A note about language. The word irresponsible is in right now. In fact, it’s being overused. The word is inherently pedantic, patronizing, and other P words that will come to me later. I prefer to call the foolish white people who partied at an Irish bar, reckless and stupid. I know stupid is judgy, but it doesn’t sound as judgy as irresponsible, which reminds me of an old song:
If the Chairman of the Board were still with us, he’d call the Irish Channel revelers, “stupid bums” or something equally colorful. The man knew how to call a bum a bum.
Movie Notes: I’m watching too much teevee during this crisis so I’m putting on my film critic hat to recommend some movies to help you wile away the hours. Since old movies, especially in glorious black and white, are one of my passions, I’ll focus on movies released before 1970 except when I don’t. I am consistently inconsistent, after all. It’s part of my charm, such as it is.
Last night, Dr. A and I watched this 1950 movie:
We watched the TCM Noir Alley version. The host of Noir Alley, Eddie Mueller, essentially resurrected this undeservedly obscure 1950 movie. It’s a winner; filmed on the streets of San Francisco, featuring great lead performances by Anne Sheridan and Dennis O’Keefe and a stellar supporting turn by Robert Keith (father of Brian) as a quirky police inspector. Rembrandt the dog is doggone good as well. Arf.
I don’t want to give away too many plot details other than to say there’s a helluva twist near the end that I didn’t see coming. And I’m good at figuring out twists.
Woman On The Run is currently streaming on Amazon Prime. I give it 3 1/2 stars, an Adrastos Grade of B+ and an exuberant thumbs up. Check it out while it’s still “free” to prime customers.
I’m going to try and not just write about the COVID-19 crisis as it unwinds. But it’s all-consuming right now since it’s early days. I also need to stop calling all segments “notes.” That’s notably boring but so, too, is this crisis. I’m so bored that I have a motto for this pandemic:
BETTER BORED THAN DEAD.
It’s almost as good as STAY THE FUCK HOME.
A quick note about the post title; there’s that word again. It’s a play on the title of a Pete Townshend song, which was originally titled Nothing Is Everything (Let’s See Action). It contains this cool lyrical couplet: “Rumor has it, minds are open. Then rumors fill them up with lies.” Perhaps Mayor Cantrell should quote it the next time rumors are mentioned…
The Who’s version has always been called Let’s See Action, the Adrastos version is Let’s See Inaction. Inactive is the new in word for those of us who are hunkering down until the crisis eases. Beats the hell outta irresponsible…
Inaction is just for the citizenry: we want all levels of government to be active and responsible.
The last word goes to The Who live in 2000 with a sloppy but spirited rendition of Let’s See Action with guest rock star Eddie Vedder:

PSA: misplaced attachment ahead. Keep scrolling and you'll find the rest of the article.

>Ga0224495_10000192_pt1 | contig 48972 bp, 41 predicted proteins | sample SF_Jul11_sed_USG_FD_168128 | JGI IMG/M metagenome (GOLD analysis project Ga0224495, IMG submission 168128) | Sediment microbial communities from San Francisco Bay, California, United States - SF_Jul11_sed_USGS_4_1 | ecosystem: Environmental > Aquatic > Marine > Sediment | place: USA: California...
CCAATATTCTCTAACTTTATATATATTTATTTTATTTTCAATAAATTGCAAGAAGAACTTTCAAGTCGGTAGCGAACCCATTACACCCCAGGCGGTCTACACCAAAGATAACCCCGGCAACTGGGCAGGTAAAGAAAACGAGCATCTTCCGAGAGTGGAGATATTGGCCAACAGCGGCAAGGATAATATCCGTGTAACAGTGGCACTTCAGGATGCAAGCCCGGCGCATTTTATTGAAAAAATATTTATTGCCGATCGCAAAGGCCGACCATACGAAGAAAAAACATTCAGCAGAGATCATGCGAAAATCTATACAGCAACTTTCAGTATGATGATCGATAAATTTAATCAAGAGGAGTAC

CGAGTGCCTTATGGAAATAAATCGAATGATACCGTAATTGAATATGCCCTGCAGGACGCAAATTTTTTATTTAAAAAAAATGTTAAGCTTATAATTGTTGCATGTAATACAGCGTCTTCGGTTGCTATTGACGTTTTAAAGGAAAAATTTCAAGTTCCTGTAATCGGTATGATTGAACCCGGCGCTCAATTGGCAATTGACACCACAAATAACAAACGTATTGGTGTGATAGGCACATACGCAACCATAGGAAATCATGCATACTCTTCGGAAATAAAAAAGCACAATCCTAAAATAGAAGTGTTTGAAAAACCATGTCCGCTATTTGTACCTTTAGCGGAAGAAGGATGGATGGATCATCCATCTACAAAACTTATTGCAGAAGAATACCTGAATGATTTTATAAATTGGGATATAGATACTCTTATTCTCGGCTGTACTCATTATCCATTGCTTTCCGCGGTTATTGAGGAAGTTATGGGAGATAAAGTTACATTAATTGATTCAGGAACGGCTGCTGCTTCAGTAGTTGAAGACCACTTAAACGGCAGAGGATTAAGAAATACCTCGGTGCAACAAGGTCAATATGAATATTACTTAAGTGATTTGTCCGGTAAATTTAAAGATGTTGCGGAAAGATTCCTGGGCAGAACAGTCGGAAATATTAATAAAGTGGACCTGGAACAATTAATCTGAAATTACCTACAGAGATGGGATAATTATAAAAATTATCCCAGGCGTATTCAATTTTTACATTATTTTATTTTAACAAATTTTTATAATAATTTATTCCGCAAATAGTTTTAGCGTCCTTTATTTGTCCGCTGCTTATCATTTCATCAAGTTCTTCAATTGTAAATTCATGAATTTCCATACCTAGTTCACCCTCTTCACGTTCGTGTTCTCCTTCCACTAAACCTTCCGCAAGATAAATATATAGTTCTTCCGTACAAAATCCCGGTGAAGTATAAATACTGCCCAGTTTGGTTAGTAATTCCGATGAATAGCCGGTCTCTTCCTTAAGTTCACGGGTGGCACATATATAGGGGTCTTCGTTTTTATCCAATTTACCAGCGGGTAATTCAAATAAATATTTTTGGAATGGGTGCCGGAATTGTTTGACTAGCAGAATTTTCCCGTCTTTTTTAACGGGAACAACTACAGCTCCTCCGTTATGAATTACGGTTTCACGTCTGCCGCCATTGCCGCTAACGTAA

Let’s clean up that mess with the original studio version:
There’s an ongoing debate as to who coined the phrase “the first casualty of war is the truth.” Some credit California Senator Hiram Johnson who said something along the same lines in 1917. He was a progressive Republican, which was not an oxymoron in his case. He was TR’s running mate in 1912 on the Bull Moose ticket.
Others believe that the Greek tragedian Aeschylus coined the phrase. This one-two punch makes it win-win for me as a Greek American who grew up in California. Yay, Team Adrastos.
In either case, the phrase deserves to be in the pantheon of quotes as whatever this thing with Iran is evolves into. The most mendacious administration* in American history is focusing its talent for lying on the Iran crisis. Suddenly, some of Trump’s harshest critics believe his most extreme statements on this subject. Do they think he wouldn’t lie about this? If so, why? Here’s the warning I posted on the Tweeter Tube:
A reminder that the Impeached Insult Comedian’s tweets about Iran should NOT be taken literally just like the rest of the nonsense he spews.
President* Pennywise has threatened to bomb 52 targets in Iran in twisted homage to the Americans held hostage in 1979-80. While it *is* an event that Trump has heard of, I doubt he can count that high. Hopefully, the military won’t screw up again by presenting him with another extreme option:
Pentagon officials usually include a far-out option when they present possibilities to the president in order to make the others seem less extreme. The other options presented to Trump in Mar-a-Lago, his Palm Beach resort, included strikes against Iranian ships or missile facilities or militias backed by Iran that are operating in Iraq. “The Pentagon also tacked on the choice of targeting General Suleimani, mainly to make other options seem reasonable,” reports the Times.
That’s okay with a rational leader but not with a mentally ill president who is eager to distract attention from his impeachment. It’s either dog wagging or dick waving. It could be both: he’s eager to offend. That’s why I call him the Impeached Insult Comedian.
The next time Trump tweets out some batshit crazy threat, give the Morton Salt girl a holler: